Last week we talked about random number generators (RNG) and their

use in MC methods

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Last Week

Last week we talked about random number generators (RNG) and their

use in MC methods

We spoke about Brownian Motion (geometric) and its relevance to

simulating stock prices

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Last Week

Last week we talked about random number generators (RNG) and their

use in MC methods

We spoke about Brownian Motion (geometric) and its relevance to

simulating stock prices

Finally, we discussed the application of MC to portfolio risk management

I

I

Value at Risk (VaR)

Sensitivity to model specification, i.e. volatility

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Model Risk I

Models are approximations to reality.

They are necessary for determining the price at which an instrument

should be traded

They are also necessary for valuing and hedging a financial institution’s

position in an instrument once it has been traded.

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Model Risk I

Models are approximations to reality.

They are necessary for determining the price at which an instrument

should be traded

They are also necessary for valuing and hedging a financial institution’s

position in an instrument once it has been traded.

There are two main types of model risk:

I

I

Model returning wrong price at the time a product is bought/sold

Wrong hedging model, e.g. wrong Greeks

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Model Risk II

Physics Vs. Finance

The differential equation such as the GBM is the heat-exchange equation that has been used by physicists for many years.

The main difference is that the models of physics describe physical

processes and are highly accurate.

The models of finance describe the behavior of market variables

I

which are the result of human interactions and behavior

At best the finance models can give us an approximation of reality

I

For this reason, Model Risk is inevitable in Finance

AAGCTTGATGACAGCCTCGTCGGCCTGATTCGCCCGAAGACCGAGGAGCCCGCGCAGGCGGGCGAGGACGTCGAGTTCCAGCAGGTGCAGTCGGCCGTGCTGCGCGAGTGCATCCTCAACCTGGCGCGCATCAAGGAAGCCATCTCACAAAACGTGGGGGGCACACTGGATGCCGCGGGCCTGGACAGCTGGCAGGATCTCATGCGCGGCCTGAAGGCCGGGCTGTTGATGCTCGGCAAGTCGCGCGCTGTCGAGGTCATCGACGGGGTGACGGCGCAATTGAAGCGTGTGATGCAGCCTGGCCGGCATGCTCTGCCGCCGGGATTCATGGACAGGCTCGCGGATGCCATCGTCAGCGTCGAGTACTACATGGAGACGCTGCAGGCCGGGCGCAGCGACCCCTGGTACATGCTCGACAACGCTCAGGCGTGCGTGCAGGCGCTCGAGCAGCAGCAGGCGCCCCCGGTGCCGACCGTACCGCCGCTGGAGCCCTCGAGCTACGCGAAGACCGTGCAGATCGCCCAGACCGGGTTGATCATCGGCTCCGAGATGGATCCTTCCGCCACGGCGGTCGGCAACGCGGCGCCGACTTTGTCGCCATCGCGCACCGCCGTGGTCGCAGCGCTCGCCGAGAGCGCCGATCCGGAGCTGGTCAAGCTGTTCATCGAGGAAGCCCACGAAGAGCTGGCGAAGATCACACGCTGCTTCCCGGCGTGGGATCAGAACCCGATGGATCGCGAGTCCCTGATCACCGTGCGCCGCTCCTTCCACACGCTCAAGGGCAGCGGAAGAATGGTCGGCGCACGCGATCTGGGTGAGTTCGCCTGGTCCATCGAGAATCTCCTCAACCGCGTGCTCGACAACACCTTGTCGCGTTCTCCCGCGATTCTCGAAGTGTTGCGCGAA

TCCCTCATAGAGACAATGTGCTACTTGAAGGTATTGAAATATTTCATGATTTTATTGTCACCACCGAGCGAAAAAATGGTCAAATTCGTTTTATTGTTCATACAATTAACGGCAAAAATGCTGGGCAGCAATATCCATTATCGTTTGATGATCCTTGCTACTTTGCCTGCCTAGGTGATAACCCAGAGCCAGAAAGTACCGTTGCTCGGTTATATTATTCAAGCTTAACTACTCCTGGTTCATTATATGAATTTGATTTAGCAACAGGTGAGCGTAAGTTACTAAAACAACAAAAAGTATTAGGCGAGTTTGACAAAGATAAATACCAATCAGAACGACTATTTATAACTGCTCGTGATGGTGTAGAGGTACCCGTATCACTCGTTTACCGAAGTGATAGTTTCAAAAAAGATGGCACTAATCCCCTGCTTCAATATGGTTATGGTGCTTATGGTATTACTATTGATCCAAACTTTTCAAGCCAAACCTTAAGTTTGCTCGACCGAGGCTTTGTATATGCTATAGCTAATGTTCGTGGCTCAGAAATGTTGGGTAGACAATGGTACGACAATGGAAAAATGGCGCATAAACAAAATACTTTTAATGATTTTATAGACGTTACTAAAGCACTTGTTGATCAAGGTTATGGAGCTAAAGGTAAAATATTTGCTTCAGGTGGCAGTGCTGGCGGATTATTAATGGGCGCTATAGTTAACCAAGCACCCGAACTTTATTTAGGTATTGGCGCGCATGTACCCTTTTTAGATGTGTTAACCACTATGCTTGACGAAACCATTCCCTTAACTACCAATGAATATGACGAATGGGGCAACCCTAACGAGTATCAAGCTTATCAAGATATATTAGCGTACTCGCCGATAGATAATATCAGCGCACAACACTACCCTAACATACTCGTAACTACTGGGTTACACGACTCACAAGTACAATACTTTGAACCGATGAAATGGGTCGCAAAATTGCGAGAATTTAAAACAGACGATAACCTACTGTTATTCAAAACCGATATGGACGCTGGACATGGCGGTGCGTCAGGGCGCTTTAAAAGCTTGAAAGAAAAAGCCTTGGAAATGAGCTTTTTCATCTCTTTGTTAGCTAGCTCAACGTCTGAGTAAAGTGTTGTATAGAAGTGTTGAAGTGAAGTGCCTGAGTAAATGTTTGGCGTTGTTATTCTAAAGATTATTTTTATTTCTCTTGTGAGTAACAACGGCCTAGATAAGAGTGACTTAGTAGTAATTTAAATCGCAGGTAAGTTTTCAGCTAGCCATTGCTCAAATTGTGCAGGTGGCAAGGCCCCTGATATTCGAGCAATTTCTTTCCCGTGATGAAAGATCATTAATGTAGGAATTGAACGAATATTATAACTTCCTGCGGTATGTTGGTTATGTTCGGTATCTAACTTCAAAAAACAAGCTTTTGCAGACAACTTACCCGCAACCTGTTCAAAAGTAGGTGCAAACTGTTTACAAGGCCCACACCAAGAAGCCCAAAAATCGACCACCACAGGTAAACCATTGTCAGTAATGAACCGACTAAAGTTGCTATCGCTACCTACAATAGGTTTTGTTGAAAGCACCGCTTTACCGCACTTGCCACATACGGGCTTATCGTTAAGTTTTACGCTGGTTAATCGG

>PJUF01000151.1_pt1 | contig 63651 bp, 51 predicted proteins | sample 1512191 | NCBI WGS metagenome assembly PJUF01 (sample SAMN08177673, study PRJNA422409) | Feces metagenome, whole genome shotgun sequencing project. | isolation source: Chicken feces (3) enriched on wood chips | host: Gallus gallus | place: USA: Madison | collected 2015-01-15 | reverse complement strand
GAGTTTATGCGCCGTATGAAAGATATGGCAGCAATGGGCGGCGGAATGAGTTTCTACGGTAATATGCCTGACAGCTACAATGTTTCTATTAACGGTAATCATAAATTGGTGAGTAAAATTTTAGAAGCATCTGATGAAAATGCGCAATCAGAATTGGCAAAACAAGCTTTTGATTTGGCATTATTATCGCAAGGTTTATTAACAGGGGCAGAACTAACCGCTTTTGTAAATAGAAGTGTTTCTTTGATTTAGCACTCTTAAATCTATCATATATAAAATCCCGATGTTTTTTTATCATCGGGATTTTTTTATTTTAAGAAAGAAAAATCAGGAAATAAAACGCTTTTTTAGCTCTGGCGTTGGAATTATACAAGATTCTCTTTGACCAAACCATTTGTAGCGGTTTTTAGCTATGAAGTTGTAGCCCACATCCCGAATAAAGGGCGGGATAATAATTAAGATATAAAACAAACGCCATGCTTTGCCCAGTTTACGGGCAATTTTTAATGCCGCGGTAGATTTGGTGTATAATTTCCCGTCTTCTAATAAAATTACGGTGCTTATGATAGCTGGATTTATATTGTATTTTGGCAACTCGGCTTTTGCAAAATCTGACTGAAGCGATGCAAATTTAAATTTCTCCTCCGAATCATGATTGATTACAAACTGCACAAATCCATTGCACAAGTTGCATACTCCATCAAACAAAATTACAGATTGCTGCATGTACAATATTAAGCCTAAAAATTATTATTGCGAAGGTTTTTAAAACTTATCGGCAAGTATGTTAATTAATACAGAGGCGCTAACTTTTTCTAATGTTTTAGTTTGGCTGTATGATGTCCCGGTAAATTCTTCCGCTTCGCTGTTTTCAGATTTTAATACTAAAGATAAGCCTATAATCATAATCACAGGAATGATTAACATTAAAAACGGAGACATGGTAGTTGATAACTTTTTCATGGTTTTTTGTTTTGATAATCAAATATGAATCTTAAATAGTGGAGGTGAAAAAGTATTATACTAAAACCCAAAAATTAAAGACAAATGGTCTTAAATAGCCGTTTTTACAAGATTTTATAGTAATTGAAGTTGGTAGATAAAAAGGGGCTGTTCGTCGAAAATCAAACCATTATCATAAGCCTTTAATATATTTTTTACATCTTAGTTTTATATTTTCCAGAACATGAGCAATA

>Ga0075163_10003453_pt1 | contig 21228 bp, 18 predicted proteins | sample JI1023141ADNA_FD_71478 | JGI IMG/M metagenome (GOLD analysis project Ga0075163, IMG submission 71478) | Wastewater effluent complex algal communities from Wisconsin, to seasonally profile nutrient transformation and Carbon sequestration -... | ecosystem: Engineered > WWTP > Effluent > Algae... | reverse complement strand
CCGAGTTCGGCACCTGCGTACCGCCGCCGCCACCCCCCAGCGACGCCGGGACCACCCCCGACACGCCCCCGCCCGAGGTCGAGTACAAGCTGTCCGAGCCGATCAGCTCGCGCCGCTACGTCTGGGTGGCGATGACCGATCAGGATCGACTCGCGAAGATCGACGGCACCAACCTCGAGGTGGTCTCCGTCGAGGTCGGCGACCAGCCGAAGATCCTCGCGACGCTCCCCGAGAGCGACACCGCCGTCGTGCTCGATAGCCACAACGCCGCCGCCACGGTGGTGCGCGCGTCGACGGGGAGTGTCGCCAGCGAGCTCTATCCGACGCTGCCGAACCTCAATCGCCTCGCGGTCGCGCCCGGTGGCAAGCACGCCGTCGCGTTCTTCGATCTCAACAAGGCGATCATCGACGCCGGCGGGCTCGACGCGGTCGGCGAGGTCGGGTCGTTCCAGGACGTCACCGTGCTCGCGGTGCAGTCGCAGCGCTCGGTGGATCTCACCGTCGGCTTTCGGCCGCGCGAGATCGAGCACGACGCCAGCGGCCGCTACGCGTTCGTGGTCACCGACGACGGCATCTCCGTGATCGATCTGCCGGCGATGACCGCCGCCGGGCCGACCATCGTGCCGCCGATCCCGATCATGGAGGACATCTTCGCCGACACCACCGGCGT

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Model Risk II

Physics Vs. Finance

The differential equation such as the GBM is the heat-exchange equation that has been used by physicists for many years.

The main difference is that the models of physics describe physical

processes and are highly accurate.

The models of finance describe the behavior of market variables

I

which are the result of human interactions and behavior

At best the finance models can give us an approximation of reality

I

For this reason, Model Risk is inevitable in Finance

One major concern in Finance is model parameters

The parameters of models in Physics generally do not change

Whereas in parameters in Finance change daily

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Model Risk III

Model risk can refer to

I

I

Model error

Implementing a model incorrectly

Model Error

For instance, the pricing of derivatives relies heavily on mathematical

and simulation models

I

I

error model calibration

error in deriving solution

A more common and dangerous risk relates to assumption errors on

the underlying stock process

I

I

does GBM process fully reflect stock prices?

in other words, do returns follow iid normal?

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Niederhoffer’s Case Study1

A well-established hedge fund ran by Victor Niederhoffer

I

I

a star on Wall Street

his fund was wiped out in November 1997

What happened?

1

See Box 14.1 from this chapter.

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Niederhoffer’s Case Study1

A well-established hedge fund ran by Victor Niederhoffer

I

I

a star on Wall Street

his fund was wiped out in November 1997

What happened?

Victor wrote (sold) “naked” options on the S&P 500 index

His strategy was the following

I

I

1

collect many put option premiums for a small price

the chances of losses were small

See Box 14.1 from this chapter.

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Niederhoffer’s Case Study1

A well-established hedge fund ran by Victor Niederhoffer